Attorney Question of the Month
For the past few months, this column has been dedicated to protecting the armed citizen’s rights after self defense. This month we asked our affiliated attorneys about the next step in the timeline–
Assuming that the defender has just needed to shoot an attacker in self defense, and the attacker is alive and talking, telling his side of the story to police, what are the issues influencing whether or not the armed defender should give a statement to police in order to counter the statement being given by the wounded attacker?
There were so many answers that we will address this question over the next several months.
Timothy J. Priebe, Esq.
Priebe Law Firm, LLC
1465 Kelly Johnson Blvd., Ste. 200, Colorado Springs, CO 80920
The question seems to assume that the defender and person who has been shot are near enough to each other to hear and interact. If this is the case, then the police have done a bad job of scene management as the parties should be separated.
Whether this is the case or not, I think the basics still apply. Call them Ayoob’s Golden Rules or whatever, I would still stick with them. The defender will not be in a position to discuss the details of the shooting right after the event. Keeping one’s mouth shut will be that much harder when the guy who has been shot is now on the floor bleeding and pointing his finger and accusations at the defender. This will make most people even more anxious to “explain” themselves. This is especially true if the police are attempting to bait the defender into making a statement. This is not the time to do any explaining!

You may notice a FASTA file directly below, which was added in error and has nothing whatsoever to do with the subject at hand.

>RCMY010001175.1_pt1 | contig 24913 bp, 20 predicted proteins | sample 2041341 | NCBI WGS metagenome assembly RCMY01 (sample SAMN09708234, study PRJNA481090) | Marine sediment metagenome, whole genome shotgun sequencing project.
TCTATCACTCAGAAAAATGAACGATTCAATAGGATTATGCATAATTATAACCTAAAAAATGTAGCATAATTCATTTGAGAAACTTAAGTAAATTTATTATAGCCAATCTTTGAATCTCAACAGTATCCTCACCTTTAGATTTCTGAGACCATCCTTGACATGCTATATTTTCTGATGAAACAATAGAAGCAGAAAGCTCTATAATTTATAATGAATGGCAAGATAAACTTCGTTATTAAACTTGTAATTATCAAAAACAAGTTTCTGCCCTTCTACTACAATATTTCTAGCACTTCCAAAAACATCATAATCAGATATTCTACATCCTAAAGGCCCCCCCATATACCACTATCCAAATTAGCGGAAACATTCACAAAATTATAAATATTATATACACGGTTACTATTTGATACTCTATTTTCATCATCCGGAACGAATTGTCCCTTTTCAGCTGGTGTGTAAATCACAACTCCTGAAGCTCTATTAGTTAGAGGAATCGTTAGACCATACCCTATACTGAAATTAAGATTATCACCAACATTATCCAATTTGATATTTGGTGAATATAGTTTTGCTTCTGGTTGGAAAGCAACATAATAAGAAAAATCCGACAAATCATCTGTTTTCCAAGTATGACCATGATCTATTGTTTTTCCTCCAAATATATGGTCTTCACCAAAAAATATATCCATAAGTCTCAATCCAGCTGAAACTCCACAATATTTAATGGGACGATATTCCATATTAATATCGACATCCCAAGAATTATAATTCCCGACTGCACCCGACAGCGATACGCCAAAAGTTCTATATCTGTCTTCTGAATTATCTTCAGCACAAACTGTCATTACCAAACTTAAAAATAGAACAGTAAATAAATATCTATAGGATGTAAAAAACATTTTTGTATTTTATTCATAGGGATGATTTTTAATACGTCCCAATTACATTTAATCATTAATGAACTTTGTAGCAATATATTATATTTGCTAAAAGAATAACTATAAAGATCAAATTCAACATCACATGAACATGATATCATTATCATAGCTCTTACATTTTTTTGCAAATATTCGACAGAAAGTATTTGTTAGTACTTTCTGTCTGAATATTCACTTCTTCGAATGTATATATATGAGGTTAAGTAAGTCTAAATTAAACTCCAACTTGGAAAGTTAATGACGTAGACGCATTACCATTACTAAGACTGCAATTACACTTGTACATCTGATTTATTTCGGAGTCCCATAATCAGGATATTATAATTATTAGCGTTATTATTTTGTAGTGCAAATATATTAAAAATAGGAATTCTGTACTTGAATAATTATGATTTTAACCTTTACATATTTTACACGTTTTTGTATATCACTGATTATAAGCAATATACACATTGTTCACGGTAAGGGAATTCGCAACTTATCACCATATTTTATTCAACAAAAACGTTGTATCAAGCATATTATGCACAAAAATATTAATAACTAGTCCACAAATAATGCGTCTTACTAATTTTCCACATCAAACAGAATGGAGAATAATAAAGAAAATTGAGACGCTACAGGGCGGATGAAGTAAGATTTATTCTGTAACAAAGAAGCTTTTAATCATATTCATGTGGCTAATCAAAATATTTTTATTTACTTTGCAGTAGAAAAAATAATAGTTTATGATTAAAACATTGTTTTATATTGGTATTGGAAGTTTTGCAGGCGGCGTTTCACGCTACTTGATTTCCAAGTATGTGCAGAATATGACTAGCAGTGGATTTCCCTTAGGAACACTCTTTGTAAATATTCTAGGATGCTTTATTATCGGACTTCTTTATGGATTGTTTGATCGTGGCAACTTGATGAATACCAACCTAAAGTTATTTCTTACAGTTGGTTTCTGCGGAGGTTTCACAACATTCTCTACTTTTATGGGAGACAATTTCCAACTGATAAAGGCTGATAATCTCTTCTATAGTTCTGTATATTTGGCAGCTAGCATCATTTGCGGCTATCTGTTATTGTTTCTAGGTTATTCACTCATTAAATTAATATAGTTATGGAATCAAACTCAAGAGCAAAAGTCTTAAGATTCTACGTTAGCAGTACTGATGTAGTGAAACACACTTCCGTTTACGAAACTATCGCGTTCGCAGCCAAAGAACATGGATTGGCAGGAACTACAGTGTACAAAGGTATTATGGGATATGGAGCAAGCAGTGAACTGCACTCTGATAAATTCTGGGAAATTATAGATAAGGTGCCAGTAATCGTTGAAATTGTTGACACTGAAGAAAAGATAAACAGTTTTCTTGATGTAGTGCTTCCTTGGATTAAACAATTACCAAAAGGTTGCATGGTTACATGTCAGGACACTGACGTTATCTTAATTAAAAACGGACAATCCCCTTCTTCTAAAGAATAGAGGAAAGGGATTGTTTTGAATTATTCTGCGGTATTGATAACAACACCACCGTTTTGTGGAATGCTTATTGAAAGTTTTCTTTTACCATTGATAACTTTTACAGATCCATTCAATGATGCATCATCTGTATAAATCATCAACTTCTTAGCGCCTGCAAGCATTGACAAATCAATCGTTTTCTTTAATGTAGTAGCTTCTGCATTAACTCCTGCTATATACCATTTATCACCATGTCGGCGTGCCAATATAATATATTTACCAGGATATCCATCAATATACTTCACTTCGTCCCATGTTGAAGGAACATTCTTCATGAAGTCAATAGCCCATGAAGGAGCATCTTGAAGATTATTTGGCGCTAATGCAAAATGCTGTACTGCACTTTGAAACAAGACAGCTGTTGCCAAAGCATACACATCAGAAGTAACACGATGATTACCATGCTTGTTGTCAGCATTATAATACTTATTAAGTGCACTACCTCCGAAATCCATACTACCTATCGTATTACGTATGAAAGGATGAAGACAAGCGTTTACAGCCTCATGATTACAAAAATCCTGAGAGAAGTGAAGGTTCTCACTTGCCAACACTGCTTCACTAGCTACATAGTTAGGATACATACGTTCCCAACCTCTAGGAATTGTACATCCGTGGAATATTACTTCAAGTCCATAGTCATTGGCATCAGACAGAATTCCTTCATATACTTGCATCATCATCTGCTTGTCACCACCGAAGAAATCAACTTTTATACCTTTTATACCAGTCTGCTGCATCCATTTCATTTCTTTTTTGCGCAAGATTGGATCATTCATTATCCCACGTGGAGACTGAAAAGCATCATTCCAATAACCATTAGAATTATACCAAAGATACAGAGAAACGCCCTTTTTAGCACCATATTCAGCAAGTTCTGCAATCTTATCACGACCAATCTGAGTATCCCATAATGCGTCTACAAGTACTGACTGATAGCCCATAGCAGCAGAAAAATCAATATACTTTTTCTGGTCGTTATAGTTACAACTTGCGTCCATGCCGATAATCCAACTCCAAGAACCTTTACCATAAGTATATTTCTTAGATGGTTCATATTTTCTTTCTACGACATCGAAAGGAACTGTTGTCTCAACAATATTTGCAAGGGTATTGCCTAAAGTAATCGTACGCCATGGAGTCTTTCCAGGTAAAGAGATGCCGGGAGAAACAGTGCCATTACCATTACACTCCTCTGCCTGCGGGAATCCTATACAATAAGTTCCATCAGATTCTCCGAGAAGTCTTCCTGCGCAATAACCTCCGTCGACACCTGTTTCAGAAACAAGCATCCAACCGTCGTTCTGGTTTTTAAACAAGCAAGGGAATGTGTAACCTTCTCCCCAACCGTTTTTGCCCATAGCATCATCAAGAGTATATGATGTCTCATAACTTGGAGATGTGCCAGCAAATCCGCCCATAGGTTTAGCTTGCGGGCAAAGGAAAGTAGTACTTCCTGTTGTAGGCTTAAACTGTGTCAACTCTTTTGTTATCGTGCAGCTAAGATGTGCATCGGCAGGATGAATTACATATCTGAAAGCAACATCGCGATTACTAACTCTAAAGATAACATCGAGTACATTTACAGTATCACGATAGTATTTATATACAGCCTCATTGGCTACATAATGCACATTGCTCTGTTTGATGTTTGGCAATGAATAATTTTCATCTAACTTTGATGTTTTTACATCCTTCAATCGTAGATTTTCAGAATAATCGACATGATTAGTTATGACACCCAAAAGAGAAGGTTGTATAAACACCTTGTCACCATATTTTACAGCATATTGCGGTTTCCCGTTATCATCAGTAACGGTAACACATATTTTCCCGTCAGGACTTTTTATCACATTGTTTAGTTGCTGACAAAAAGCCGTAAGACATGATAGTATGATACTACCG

Let the attacker make all the statements that they want. His/her mouth will be running also and perhaps they will say something that they will regret in the future. Let it happen to them and not to the defender.
David J. Brown
Attorney & Counselor at Law
P.O. Box 34, Bingen, WA 98605
A reasonable approach to the situation presented is very “fact specific” to each individual scenario. This cannot be stressed enough. While I am generally inclined to favor simplicity in situations that are over in seconds but later subject to examination and critique for months or even years, the initial interaction with law enforcement in the hypothetical being discussed can be aided by certain helpful approaches. These approaches will be discussed below.